Even with a small population of nearly 80,000 inhabitants, Blagoevgrad is still the largest city in the south-west of Bulgaria, the administrative centre of its municipality and capital of the province of the same name. As well as a key cultural city, it is also saturated in natural beauty as it lies at the foot of the Rila Mountains and on the banks of the Blagoevgradski Bistritsa River. Only 90 kilometres from the country’s capital, Sofia, it is a perfect travel location offering the best of Bulgarian culture, nature and heritage with a buzzing nightlife, urban energy and old town history.
Although Blagoevgrad is a small city, it has a vibrant energy as a student town, and its historic location allows visitors to easily soak up the atmosphere of the place by appreciating the constant beautiful architecture and relaxing in the many cafes. The town centre contains a diverse selection of entertainment, from traditional restaurants to opera performances to some of the best nightlife opportunities in Bulgaria, with many bars and clubs accommodating the student population. For a break from the culture of the city, visitors can easily escape into nature, with beautiful parklands within the town and larger nature trails close by, such as the Seven Lakes of Rila, or any features of the mountains and valley. There are two popular ski resorts near the city, and many hiking possibilities and smaller walks where visitors can explore the local parks Bachinovo or Skaptopara, which are known for their leafy pathways and peaceful surroundings.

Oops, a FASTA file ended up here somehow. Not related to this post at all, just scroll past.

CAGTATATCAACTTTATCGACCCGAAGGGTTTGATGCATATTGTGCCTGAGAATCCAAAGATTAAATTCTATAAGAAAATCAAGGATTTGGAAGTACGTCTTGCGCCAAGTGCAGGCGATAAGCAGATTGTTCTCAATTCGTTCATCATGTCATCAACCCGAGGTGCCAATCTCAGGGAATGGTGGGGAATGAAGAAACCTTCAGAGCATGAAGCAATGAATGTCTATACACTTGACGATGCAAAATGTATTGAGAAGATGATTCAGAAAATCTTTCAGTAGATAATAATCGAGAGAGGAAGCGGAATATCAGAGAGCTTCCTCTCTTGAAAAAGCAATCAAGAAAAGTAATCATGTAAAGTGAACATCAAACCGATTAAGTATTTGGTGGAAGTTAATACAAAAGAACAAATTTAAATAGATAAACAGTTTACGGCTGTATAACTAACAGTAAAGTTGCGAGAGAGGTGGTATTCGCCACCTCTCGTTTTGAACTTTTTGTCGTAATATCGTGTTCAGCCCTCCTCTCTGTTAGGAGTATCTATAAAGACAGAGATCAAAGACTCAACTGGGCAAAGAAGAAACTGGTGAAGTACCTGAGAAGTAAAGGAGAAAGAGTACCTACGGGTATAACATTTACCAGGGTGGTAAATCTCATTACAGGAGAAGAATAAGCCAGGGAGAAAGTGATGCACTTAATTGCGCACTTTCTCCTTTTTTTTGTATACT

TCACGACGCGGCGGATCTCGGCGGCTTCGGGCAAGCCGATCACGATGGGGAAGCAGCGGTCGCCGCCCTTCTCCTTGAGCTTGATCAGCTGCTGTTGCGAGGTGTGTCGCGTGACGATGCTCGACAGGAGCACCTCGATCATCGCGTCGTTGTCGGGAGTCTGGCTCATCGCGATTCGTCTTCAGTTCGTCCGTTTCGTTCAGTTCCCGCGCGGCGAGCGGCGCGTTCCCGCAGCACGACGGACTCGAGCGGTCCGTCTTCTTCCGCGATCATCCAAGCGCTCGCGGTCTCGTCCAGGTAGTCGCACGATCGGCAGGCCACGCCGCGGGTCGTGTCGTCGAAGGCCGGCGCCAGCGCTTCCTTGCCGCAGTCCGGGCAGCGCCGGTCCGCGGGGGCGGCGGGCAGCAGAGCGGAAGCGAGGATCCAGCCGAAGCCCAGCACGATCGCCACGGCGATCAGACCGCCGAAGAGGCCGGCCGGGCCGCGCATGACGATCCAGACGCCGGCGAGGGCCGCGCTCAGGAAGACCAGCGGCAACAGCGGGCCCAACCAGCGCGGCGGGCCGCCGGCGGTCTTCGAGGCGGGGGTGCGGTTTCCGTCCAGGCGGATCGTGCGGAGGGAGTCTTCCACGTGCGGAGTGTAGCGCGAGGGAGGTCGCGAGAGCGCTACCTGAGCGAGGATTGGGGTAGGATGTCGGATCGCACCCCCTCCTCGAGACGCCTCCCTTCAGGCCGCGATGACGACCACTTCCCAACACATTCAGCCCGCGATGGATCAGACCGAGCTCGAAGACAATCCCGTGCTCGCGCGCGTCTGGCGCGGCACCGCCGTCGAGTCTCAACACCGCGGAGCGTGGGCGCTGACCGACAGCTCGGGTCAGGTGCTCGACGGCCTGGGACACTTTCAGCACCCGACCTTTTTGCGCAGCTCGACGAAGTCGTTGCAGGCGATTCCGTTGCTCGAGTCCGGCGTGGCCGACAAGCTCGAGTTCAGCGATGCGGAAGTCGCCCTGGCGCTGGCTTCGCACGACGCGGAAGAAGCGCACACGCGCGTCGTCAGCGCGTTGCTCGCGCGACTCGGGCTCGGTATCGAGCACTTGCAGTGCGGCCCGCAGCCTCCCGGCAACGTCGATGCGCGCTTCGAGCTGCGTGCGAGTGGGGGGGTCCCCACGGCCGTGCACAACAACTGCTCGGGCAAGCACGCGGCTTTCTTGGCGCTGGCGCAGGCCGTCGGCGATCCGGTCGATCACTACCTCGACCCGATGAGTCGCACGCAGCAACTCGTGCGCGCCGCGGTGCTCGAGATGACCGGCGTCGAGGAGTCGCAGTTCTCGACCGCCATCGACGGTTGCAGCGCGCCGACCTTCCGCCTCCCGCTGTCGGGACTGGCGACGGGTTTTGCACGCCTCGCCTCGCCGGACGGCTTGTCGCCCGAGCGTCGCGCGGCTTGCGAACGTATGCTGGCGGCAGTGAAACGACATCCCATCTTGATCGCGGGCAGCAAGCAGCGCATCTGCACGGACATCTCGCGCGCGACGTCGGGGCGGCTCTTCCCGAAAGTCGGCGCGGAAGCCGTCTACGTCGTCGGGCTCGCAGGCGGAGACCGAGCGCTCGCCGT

The central transport points in Blagoevgrad are the main train station and the main bus station, which stand beside each other. Visitors can easily travel to the city from throughout Bulgaria by train, as it is on the line from Sofia to Kulata. Once in the city itself, it is quite easy to walk to the centre and visitors can rent a car to explore the surrounding area.
The first occupation of the land that is now Blagoevgrad dates back to 300 BC, as a small settlement called Scaptopara that was known for its hot springs and eventually conquered by the Roman Empire. The town later fell under Ottoman rule before it became integrated into the Bulgarian state, although it was still very small by the 1900s, with a population of only 6,440 people. It grew in popularity and importance throughout the 20th Century and was named Blagoevgrad in 1950.